Skip to main content

Dr. D. Layne Coppock

Dr. D. Layne Coppock

Environment & Society

Emeritus Professor

Contact Information

Office Hours: By Appointment, Office Location: NR 140
Office Location: NR 140
IconPhone: 435-797-1262


Courses Taught:

ENVS 1350- Introduction to Environmental Science
ENVS 4000- Human Dimensions of Natural Resource Management
ENVS 6840/7840- Graduate Orientation Seminar

Other Departmental and Program Affiliations:

Principal Investigator, Utah Agricultural Experiment Station
Ecology Center

Special Links for Selected Research Papers:

Coppock D.L., S. Desta, S. Tezera, G. Gebru. 2011. Capacity Building Helps Pastoral Women Transform Impoverished Communities in Ethiopia Science 334 (6061):1394-1398.
Abstract    Reprint    Full Text

Logit Analysis for Science Paper

Coppock, D.L., R. Hart, and E. Burritt. 2017. Technical and human factors hinder medusahead control in northern Utah. Rangelands 39(2): 35-45.

Medusahead Focus Group Data for Rangelands


Coppock, D.L., N. Pandey, S. Tulachan, D. Duwal, M. Dhungana, B. Prasad Dulal, and D. Davis.  (2021).  Nonformal education promotes innovation and climate change preparedness among isolated Nepalese farmers.  Climate and Development

Statistical Analyses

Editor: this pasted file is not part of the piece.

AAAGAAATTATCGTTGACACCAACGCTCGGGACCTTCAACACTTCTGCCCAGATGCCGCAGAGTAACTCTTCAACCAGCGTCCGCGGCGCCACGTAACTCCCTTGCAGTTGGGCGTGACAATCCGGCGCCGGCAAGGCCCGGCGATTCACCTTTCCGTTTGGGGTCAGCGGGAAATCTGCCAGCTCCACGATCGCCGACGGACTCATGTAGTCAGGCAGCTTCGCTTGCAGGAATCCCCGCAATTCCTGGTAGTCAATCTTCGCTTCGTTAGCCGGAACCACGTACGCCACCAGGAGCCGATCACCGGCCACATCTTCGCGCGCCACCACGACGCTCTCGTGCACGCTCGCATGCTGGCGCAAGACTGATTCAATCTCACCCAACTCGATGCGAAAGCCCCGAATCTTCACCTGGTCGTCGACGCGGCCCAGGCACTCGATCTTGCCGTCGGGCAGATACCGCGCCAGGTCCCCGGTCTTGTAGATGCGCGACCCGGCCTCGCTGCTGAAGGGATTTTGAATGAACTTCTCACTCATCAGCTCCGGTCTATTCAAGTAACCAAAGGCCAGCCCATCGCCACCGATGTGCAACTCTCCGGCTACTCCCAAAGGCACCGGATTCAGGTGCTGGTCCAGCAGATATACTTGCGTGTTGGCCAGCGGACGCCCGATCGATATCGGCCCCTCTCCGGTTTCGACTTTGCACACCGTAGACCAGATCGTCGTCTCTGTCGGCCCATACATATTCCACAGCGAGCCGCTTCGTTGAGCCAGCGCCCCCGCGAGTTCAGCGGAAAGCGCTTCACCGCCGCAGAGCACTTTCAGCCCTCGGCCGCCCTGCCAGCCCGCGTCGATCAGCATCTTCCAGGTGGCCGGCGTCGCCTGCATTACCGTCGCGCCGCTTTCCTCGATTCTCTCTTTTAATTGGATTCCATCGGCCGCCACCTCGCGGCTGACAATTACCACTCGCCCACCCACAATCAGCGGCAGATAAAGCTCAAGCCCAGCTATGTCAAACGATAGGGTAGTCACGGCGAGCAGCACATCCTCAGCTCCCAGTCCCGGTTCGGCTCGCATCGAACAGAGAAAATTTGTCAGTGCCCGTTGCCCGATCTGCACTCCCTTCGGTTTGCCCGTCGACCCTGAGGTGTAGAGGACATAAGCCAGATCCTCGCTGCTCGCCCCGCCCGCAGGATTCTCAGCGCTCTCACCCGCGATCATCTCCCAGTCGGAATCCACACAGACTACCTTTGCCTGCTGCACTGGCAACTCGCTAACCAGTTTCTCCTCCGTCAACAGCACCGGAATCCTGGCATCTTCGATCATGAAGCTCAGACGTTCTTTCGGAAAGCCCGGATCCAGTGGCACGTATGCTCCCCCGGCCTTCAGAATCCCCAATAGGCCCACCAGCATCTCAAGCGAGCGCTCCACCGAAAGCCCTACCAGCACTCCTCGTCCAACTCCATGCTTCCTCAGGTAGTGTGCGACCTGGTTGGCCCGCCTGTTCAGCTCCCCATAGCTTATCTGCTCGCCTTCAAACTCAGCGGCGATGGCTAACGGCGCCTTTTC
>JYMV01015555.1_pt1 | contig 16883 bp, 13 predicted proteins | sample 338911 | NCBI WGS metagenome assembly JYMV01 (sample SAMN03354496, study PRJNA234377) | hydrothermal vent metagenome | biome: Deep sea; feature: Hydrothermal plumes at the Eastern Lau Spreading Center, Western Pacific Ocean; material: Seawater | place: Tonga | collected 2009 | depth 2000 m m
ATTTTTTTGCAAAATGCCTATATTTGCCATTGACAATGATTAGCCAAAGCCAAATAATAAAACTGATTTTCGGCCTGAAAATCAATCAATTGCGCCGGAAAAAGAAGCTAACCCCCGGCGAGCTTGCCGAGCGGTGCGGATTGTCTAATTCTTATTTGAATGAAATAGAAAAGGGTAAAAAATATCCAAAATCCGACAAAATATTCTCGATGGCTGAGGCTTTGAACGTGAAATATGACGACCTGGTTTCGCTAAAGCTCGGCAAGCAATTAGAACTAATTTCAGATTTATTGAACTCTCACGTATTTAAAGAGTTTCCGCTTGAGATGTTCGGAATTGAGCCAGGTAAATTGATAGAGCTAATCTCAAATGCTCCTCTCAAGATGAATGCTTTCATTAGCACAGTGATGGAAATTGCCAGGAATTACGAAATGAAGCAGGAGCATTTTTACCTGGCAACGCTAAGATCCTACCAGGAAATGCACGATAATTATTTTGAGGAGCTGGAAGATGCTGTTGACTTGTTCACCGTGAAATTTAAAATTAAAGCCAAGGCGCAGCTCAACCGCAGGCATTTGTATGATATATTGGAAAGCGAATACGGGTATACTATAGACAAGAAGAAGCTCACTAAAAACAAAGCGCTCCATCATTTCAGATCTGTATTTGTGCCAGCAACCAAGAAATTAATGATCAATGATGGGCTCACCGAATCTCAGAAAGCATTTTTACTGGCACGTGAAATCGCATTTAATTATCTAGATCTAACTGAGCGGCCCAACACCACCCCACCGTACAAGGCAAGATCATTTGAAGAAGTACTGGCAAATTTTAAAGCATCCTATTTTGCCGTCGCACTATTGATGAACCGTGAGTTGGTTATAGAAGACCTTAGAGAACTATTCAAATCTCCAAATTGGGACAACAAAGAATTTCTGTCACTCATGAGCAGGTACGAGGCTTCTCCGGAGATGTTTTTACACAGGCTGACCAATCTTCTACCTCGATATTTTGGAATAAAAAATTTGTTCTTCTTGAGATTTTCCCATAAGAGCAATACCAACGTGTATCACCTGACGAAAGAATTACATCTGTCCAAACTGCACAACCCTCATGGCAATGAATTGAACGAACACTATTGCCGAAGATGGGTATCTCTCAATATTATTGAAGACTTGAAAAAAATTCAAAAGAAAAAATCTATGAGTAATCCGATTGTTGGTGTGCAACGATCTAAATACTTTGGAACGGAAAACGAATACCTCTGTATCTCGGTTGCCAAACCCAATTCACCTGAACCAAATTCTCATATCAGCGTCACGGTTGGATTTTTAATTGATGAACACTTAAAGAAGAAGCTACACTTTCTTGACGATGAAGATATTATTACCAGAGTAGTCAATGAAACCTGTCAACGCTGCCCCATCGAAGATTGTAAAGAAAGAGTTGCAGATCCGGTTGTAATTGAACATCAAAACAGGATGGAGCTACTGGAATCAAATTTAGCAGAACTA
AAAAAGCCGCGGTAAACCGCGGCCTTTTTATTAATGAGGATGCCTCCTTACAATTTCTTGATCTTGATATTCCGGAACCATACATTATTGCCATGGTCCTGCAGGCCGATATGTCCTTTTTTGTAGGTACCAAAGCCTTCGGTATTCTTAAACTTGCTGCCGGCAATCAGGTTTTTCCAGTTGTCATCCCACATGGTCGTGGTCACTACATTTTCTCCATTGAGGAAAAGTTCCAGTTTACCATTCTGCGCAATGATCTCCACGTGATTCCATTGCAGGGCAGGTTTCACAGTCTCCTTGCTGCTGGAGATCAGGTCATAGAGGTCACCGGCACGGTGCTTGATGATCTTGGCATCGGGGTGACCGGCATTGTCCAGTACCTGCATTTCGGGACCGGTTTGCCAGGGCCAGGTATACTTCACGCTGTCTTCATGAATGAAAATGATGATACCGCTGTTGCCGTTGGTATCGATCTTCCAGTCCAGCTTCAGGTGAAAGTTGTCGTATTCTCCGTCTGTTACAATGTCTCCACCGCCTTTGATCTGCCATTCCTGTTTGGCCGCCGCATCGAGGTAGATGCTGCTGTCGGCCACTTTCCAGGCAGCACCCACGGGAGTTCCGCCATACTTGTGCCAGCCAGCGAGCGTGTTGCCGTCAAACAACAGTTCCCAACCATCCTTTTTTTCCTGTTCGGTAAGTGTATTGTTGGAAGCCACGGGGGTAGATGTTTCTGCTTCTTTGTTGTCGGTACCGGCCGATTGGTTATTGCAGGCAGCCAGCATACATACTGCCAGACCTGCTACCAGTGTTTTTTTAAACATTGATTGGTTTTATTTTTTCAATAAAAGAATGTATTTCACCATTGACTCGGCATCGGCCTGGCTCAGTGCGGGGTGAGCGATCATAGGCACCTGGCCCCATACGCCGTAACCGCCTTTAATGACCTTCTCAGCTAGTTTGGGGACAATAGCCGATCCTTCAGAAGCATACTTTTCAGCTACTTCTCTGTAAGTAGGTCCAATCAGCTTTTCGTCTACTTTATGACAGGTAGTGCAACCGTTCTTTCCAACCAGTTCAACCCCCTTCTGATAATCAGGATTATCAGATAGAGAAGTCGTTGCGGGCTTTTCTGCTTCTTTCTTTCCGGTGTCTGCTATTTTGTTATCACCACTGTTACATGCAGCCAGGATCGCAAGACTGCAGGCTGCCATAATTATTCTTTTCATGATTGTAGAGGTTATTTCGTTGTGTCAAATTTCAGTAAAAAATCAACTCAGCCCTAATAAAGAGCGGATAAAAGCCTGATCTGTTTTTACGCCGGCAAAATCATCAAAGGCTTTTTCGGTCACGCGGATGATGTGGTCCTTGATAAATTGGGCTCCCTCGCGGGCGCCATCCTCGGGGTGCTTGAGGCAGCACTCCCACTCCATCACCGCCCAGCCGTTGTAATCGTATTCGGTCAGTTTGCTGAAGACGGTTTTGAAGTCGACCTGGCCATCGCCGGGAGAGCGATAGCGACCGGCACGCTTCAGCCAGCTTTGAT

Coppock, D.L. (2020).  Improving Drought Preparedness Among Utah cattle ranchers.  Rangeland Ecology and Management. 73(6): 879-890

Supplemental Figure 1-- Utah Rancher Income Distribution (n=429)
Supplemental Figure 2-- Relative Sources of Rancher by Income Level (n=429)
Coppock 2011 Pre-Publication Page Proof Corrections
USU Drought and Rancher Survey 2009
USU Drought and Rancher Survey 2010

My students, colleagues, and I primarily investigate ways to promote sustainable livelihoods via risk management and poverty reduction among people inhabiting rangelands and smallholder farming systems around the world. Our main research locations have been in eastern Africa (Ethiopia, Kenya, and Tanzania) as well as throughout rural Utah. We look for cost-effective interventions often involving livelihood diversification, education, and improved management of natural resources. Examples of projects include: (1) Collective action among pastoral women in southern Ethiopia and northern Kenya; (2) drought coping strategies among Utah ranchers; (3) adoption of soil and water conservation practices among farmers in a Rift Valley watershed of central Kenya; (4) the role of education in promoting wealth creation and wildlife conservation among farmers in the Kigoma Region of western Tanzania; and (5) prospects for enhancing carbon sequestration on Utah rangelands. More recent projects have investigated: (1) Attitudes of Utah residents concerning climate change and renewable energy; (2) effects of climate-change on vegetable and fruit prices across the USA; (3) opportunities for climate-change adaptation in small-farm systems of Uganda and Nepal; and (4) studies of the effects of large development investments on the livelihoods and natural resource management practices of agro-pastoralists in northern Namibia.   

Selected Publications
Detailed Website